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Sometimes, when I’m feeling nostalgic, I like to kick back with a 20-oz. bottle of Surge soda and reminisce about the early days of the internet, when search engine optimization was as simple as stuffing the words “Everclear fan site” in your footer 10,000 times. (Sorry, BTS fans, I’m old school.)
Things are more complicated today, and Google has gotten smarter about detecting SEO practices that are targeted purely at bots, rather than humans. You can’t stuff keywords anymore, and you can’t selectively serve some content to Googlebot and other content to real users.
But, Google has created a new frontier in pleasing the bots in the form of Core Web Vitals, the algorithm for measuring the speed of a site that was made part of the ranking algorithm last year. The basic idea is that if your site is faster, you will rank higher in search results.
But as with any algorithm (or the SAT!) part of it reflects reality, and part of it is a game. And recently, WP Tavern reported that WP-Optimize, a plugin owned by the team behind the popular Updraft plugin, included code that seemed like it sort-of maybe could have been trying to game the system by changing the code on the site only for the tools that measure PageSpeed, but not for actual visitors.
In a later article, released a few hours after the original publication of this post, WP Tavern’s team expanded on the details of the problem while WP-Optimize’s team stated that the code in question had no malicious intent and wasn’t built to trick bots or deceive users. I see no evidence that there was intentional deception here from the current WP-Optimize team, but the question of serving different code to PageSpeed bots is worth exploring, since it sheds light on some of the weird incentives created by Core Web Vitals.
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Over at HDC, we are pros at optimizing for CWV. (I recognize the irony of linking to myself in a post about SEO, but I am shamelessly doing it anyway.) Even so, we recognize that CWV is largely about giving sites that already invest a lot in search-engine optimization an edge over their competition. This is why, in my view, the first 0-70 points on PageSpeed reflect “real” improvements that people might actually notice, whereas the last 30 points are mostly under-the-hood stuff that only bots pick up. As a result, CWV is not like accessibility and ADA compliance – which are all about real people. Instead, it’s about some legit speed improvements and a lot of stuff that no layperson would really notice.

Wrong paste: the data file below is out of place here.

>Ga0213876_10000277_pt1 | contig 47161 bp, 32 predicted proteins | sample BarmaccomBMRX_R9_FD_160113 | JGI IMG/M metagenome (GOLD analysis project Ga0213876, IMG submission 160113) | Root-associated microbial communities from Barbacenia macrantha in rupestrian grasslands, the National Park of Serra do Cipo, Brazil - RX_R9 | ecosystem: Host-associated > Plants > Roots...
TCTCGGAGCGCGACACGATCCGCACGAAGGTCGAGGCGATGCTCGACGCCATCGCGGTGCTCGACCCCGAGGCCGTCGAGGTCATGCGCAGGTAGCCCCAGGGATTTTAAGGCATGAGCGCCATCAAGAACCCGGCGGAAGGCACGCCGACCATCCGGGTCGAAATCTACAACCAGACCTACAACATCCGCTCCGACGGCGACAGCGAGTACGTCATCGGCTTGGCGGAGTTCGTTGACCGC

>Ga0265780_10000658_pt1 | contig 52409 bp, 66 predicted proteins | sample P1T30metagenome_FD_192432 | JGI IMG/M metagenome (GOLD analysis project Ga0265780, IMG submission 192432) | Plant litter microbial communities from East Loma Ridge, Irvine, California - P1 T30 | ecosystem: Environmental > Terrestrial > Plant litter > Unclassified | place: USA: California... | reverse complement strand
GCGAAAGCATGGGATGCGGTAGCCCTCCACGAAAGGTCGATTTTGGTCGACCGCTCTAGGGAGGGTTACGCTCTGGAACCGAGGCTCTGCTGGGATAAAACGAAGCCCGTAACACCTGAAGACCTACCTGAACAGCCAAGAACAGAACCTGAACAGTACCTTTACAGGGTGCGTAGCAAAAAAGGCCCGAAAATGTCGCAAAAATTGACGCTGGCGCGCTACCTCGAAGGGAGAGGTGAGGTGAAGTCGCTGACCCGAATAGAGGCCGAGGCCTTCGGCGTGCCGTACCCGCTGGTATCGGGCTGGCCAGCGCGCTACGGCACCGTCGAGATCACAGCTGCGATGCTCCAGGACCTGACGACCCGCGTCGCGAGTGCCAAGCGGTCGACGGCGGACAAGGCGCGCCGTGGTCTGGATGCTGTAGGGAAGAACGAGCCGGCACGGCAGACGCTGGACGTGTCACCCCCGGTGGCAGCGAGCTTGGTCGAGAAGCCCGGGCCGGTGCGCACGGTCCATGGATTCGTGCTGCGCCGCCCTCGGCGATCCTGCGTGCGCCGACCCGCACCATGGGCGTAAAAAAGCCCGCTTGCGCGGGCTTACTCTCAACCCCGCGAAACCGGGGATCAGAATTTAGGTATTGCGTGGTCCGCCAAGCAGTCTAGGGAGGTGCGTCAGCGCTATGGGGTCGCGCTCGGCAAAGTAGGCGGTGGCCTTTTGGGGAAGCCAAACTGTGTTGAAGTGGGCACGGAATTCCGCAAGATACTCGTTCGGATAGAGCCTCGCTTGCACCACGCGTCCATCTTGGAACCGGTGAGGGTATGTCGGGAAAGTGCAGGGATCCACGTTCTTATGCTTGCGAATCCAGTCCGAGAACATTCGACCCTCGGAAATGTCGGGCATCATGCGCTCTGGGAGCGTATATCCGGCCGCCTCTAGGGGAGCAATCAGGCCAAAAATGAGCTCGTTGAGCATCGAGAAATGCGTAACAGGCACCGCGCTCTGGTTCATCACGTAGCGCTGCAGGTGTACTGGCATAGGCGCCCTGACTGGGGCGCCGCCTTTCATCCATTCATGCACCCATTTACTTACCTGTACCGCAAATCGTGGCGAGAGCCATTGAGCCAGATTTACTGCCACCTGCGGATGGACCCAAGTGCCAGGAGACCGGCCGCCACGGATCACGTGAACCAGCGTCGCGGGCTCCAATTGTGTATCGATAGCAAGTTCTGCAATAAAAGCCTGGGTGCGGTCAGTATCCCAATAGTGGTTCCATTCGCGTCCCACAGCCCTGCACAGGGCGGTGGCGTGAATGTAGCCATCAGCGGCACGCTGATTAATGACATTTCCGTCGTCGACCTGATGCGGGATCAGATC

There is a ton of value in getting that last 20-30 points on CWV if you are building a business on SEO traffic. But the same could be said of adding “in 2022” to all your headlines. A lot of this stuff is just Google’s preference, rather than anything that objectively helps people load a site faster or find the right product.
So I think it’s important not to conflate CWV optimization with “what your real users are experiencing” – yes, some users will notice a marginally faster site, but a lot of it truly is under the hood and meaningless to end users! And there are all sorts of ways that CWV recommendations could actually make a site less usable – for example, by requiring extra clicks to view YouTube videos rather than embedding them, or by discouraging nicer fonts in exchange for system fonts that don’t require files to load. CWV even complains about Google’s own tools, like Analytics, being on the site. Some of it is just learning the game.
What we learned from this bizarre episode is that Core Web Vitals scores are “just a number” that matters to clients – but many users simply won’t notice a difference between a site scoring 60 and a site scoring 99. In other words, you can conceivably “cheat” because the only way to tell the difference between a site with a “yellow light” and a site with a “green light” is via these complex scanner tools.
There’s value to being really good at satisfying the scanners – but that’s not always the same as improving the site for your users.
This article was updated on August 30 to reflect the second WP Tavern article and the denial of wrongdoing by the WP-Optimize team, both of which were published after this article’s initial release.